Colored bell peppers are now the No. 1 produced hydroponic greenhouse crop in Florida.

By Jina Martin

Move over, tomatoes and cucumbers. Colored bell peppers and herbs now top the list of greenhouse-produced hydroponic crops in Florida.

“The crop mix in hydroponics has changed dramatically in the last 10 years in Florida,” said Bob Hochmuth, extension agent based at the University of Florida’s Institute of Food and Agricultural Sciences North Florida Research and Education Center-Suwannee Valley in Live Oak. “It was almost all tomato and cucumber in the 1990s.”

In 1991, both peppers and herbs were minor greenhouse crops, with each accounting for less than an acre of production, Hochmuth said.

According to a vegetable greenhouse industry survey conducted by UF/IFAS in 2004, peppers accounted for 21 acres of production, and herbs came in second in all production at 19 acres. Cucumber and tomato production came in third and fourth, respectively, at 17 acres and 10 acres.

Reasons for change

Hochmuth said no single factor caused the change in greenhouse production. He attributes the switch to an increased demand for specialty crops, as well as the tremendous competition that greenhouse tomato and cucumber growers encounter. Fifteen years ago, greenhouse tomatoes and cucumbers were classified as specialty items more so than today, he said.

Richard Tyson, UF/IFAS extension agent in Seminole County, said the market also plays a role.

“Colored bell pepper prices have remained consistently high, resulting in more production over time,” Tyson said.

In the 1990s, most greenhouse cucumbers were marketed to Canada. The shift from cucumbers to colored peppers was a response to an unfavorable exchange rate and the fact that peppers could be marketed primarily in the United States, according to the UF/IFAS survey.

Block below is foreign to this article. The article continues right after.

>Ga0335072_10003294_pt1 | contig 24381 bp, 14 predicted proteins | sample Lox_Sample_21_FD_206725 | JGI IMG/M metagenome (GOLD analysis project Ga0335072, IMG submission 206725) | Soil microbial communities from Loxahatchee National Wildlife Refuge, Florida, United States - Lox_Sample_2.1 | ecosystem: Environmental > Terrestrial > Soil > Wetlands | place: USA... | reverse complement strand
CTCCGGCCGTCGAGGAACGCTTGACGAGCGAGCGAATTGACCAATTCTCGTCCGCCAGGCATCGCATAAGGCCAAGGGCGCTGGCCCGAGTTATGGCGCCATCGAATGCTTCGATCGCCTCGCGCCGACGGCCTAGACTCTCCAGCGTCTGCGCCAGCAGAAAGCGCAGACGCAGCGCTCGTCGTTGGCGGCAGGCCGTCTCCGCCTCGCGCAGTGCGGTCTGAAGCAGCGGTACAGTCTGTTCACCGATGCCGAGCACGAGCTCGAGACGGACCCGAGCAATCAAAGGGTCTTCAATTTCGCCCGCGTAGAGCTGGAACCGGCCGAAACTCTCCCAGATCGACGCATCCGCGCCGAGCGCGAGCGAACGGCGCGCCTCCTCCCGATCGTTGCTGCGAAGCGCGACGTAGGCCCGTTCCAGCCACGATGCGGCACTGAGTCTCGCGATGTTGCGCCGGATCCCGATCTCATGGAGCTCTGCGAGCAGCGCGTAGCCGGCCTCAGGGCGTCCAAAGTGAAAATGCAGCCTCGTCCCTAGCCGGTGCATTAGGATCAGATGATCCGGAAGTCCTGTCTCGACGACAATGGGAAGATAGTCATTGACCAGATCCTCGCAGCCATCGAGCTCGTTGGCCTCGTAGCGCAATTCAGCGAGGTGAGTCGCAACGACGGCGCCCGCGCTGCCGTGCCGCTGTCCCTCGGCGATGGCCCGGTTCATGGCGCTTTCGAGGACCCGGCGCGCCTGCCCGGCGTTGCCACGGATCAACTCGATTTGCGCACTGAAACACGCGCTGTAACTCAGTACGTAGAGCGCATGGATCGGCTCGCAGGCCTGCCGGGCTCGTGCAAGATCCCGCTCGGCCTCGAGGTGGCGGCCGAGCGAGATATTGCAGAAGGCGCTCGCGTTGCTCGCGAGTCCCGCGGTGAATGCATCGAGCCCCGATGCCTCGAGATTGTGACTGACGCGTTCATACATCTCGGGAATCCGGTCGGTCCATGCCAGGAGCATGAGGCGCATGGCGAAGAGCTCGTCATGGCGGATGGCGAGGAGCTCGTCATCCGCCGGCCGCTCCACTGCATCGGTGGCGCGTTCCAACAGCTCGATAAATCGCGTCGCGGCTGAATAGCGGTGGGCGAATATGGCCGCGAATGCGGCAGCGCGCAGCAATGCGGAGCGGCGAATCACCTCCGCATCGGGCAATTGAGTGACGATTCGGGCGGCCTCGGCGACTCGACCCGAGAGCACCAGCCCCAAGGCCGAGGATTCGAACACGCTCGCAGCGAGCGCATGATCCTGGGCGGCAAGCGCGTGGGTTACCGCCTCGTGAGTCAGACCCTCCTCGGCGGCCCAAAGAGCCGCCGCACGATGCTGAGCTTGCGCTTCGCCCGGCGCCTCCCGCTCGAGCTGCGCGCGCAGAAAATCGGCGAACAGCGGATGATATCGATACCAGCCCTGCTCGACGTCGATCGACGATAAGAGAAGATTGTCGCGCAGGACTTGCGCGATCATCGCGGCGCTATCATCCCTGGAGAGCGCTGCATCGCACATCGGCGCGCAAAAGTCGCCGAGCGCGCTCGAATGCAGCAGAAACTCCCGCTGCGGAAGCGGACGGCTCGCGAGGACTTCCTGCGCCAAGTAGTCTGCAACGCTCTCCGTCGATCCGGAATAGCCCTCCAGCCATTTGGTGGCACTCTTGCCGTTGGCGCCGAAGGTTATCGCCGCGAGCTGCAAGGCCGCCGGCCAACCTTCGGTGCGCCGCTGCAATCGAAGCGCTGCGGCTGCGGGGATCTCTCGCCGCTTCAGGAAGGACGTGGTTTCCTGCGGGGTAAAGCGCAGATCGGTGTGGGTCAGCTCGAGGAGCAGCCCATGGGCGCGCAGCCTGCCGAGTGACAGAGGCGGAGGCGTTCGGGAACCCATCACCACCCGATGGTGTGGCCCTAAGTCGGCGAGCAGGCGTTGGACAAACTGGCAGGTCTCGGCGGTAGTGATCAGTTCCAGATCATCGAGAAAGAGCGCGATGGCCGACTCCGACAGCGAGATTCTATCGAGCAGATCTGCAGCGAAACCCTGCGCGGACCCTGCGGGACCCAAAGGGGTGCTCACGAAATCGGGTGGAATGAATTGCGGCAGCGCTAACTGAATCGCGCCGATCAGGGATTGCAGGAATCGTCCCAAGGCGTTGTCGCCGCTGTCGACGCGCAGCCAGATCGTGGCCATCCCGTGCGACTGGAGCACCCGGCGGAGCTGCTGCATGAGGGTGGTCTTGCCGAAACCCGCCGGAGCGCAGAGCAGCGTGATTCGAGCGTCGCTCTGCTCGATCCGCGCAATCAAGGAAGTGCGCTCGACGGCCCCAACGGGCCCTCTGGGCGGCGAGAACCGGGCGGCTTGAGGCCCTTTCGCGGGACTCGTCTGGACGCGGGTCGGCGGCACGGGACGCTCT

“Most hydroponic tomatoes in the ‘90s were grown in north Florida,” Tyson said.

The 1993 North American storm complex hit the East Coast in March. Tyson said this storm severely affected production in that region. It damaged greenhouses in north Florida that were not replaced. 

Tomato production has varied due to marketing challenges, as well.

The North American Free Trade Agreement and Florida growers’ antidumping suit against Canada and the settlement, both have affected greenhouse production, according to the UF/IFAS survey. 

Future production trends

Lower prices of field-grown vegetables and high startup and maintenance costs of greenhouses create a difficult competitive marketing arena, according to the UF/IFAS survey. But interest in greenhouse vegetable production persists, and new technologies have made greenhouse production more competitive, the survey says.

There is an increasing demand for specialized crops, Hochmuth said. Although  greenhouse production of tomatoes and cucumbers has decreased, he said specialty varieties of those crops could increase the production acreage.

Other speciality crops, such as baby squash, Galia melons and snack-size Beit alpha cucumbers, are being studied for greenhouse production through the university’s Horticultural Sciences Department Protected Agriculture Project in Gainesville.

Hochmuth said peppers, herbs, tomatoes and cucumbers are similar in greenhouse production, and from year to year, fluctuations among these crops are expected.

“Is any crop going to dominate the hydroponic industry? No, it’s a diversified group,” Hochmuth said. “It’s not driven by a single crop.”

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